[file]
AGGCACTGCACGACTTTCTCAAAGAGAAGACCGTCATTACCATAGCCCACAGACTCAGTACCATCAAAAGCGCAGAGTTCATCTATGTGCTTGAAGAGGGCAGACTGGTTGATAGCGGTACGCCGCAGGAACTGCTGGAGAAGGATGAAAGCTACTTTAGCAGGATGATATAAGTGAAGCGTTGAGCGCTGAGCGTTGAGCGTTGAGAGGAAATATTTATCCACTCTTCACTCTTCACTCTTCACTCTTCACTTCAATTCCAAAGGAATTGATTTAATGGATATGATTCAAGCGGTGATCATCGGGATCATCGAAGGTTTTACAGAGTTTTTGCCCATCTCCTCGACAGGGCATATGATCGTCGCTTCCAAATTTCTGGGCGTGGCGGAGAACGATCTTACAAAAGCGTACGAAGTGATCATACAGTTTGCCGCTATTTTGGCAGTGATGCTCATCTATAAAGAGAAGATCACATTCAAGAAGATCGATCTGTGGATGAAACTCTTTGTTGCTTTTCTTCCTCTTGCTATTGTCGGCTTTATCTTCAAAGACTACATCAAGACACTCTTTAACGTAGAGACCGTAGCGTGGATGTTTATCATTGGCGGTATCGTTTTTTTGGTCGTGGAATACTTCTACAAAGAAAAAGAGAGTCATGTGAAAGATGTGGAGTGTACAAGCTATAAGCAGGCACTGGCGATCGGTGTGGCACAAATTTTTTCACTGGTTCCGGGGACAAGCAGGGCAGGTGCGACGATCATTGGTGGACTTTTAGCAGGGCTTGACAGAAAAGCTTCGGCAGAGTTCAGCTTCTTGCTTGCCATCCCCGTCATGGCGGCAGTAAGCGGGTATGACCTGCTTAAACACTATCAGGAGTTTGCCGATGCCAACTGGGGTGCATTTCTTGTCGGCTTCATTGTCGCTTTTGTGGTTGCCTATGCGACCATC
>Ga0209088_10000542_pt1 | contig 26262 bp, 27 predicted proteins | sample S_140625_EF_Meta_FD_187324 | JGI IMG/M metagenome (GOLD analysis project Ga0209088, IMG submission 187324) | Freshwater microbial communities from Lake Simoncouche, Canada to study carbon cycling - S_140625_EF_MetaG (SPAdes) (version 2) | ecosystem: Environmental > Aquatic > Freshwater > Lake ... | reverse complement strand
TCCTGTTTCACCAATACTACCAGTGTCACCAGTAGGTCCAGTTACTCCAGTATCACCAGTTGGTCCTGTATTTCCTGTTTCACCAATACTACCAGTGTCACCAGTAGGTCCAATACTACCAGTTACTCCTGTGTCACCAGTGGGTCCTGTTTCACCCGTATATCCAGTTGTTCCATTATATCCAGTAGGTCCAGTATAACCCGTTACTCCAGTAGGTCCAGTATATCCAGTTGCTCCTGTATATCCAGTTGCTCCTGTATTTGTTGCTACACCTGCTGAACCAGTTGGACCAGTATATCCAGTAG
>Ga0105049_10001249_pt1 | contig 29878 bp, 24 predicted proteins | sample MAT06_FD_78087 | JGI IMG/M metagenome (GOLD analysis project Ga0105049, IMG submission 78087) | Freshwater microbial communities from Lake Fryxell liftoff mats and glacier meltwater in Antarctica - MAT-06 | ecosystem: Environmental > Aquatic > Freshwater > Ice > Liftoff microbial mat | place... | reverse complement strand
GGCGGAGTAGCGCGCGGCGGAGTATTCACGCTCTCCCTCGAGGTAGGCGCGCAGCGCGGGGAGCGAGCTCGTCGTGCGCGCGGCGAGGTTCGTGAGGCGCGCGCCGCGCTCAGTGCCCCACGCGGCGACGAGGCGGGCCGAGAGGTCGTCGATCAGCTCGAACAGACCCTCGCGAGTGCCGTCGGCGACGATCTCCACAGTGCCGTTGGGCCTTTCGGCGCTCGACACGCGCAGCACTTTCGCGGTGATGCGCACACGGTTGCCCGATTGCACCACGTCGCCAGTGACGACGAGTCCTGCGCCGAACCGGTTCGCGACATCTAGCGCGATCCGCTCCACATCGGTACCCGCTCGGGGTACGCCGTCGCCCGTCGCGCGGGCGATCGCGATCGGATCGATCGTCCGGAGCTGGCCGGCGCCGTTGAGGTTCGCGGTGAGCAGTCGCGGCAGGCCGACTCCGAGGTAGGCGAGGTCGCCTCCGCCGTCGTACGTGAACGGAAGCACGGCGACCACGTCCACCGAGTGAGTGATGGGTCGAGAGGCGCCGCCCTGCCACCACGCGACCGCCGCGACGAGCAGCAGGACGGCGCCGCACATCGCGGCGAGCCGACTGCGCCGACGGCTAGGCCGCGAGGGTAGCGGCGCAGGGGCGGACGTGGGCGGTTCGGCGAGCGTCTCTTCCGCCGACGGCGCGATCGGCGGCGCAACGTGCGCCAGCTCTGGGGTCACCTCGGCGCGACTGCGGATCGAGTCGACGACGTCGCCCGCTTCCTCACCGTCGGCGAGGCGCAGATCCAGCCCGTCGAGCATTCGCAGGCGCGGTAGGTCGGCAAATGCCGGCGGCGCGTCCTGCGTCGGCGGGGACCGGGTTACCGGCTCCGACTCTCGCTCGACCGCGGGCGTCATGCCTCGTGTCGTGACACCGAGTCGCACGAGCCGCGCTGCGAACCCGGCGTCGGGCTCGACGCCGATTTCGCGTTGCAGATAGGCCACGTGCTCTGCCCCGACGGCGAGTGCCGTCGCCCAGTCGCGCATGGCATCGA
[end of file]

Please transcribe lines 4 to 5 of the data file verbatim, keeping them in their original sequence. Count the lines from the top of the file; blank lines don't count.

>Ga0105049_10001249_pt1 | contig 29878 bp, 24 predicted proteins | sample MAT06_FD_78087 | JGI IMG/M metagenome (GOLD analysis project Ga0105049, IMG submission 78087) | Freshwater microbial communities from Lake Fryxell liftoff mats and glacier meltwater in Antarctica - MAT-06 | ecosystem: Environmental > Aquatic > Freshwater > Ice > Liftoff microbial mat | place... | reverse complement strand
GGCGGAGTAGCGCGCGGCGGAGTATTCACGCTCTCCCTCGAGGTAGGCGCGCAGCGCGGGGAGCGAGCTCGTCGTGCGCGCGGCGAGGTTCGTGAGGCGCGCGCCGCGCTCAGTGCCCCACGCGGCGACGAGGCGGGCCGAGAGGTCGTCGATCAGCTCGAACAGACCCTCGCGAGTGCCGTCGGCGACGATCTCCACAGTGCCGTTGGGCCTTTCGGCGCTCGACACGCGCAGCACTTTCGCGGTGATGCGCACACGGTTGCCCGATTGCACCACGTCGCCAGTGACGACGAGTCCTGCGCCGAACCGGTTCGCGACATCTAGCGCGATCCGCTCCACATCGGTACCCGCTCGGGGTACGCCGTCGCCCGTCGCGCGGGCGATCGCGATCGGATCGATCGTCCGGAGCTGGCCGGCGCCGTTGAGGTTCGCGGTGAGCAGTCGCGGCAGGCCGACTCCGAGGTAGGCGAGGTCGCCTCCGCCGTCGTACGTGAACGGAAGCACGGCGACCACGTCCACCGAGTGAGTGATGGGTCGAGAGGCGCCGCCCTGCCACCACGCGACCGCCGCGACGAGCAGCAGGACGGCGCCGCACATCGCGGCGAGCCGACTGCGCCGACGGCTAGGCCGCGAGGGTAGCGGCGCAGGGGCGGACGTGGGCGGTTCGGCGAGCGTCTCTTCCGCCGACGGCGCGATCGGCGGCGCAACGTGCGCCAGCTCTGGGGTCACCTCGGCGCGACTGCGGATCGAGTCGACGACGTCGCCCGCTTCCTCACCGTCGGCGAGGCGCAGATCCAGCCCGTCGAGCATTCGCAGGCGCGGTAGGTCGGCAAATGCCGGCGGCGCGTCCTGCGTCGGCGGGGACCGGGTTACCGGCTCCGACTCTCGCTCGACCGCGGGCGTCATGCCTCGTGTCGTGACACCGAGTCGCACGAGCCGCGCTGCGAACCCGGCGTCGGGCTCGACGCCGATTTCGCGTTGCAGATAGGCCACGTGCTCTGCCCCGACGGCGAGTGCCGTCGCCCAGTCGCGCATGGCATCGA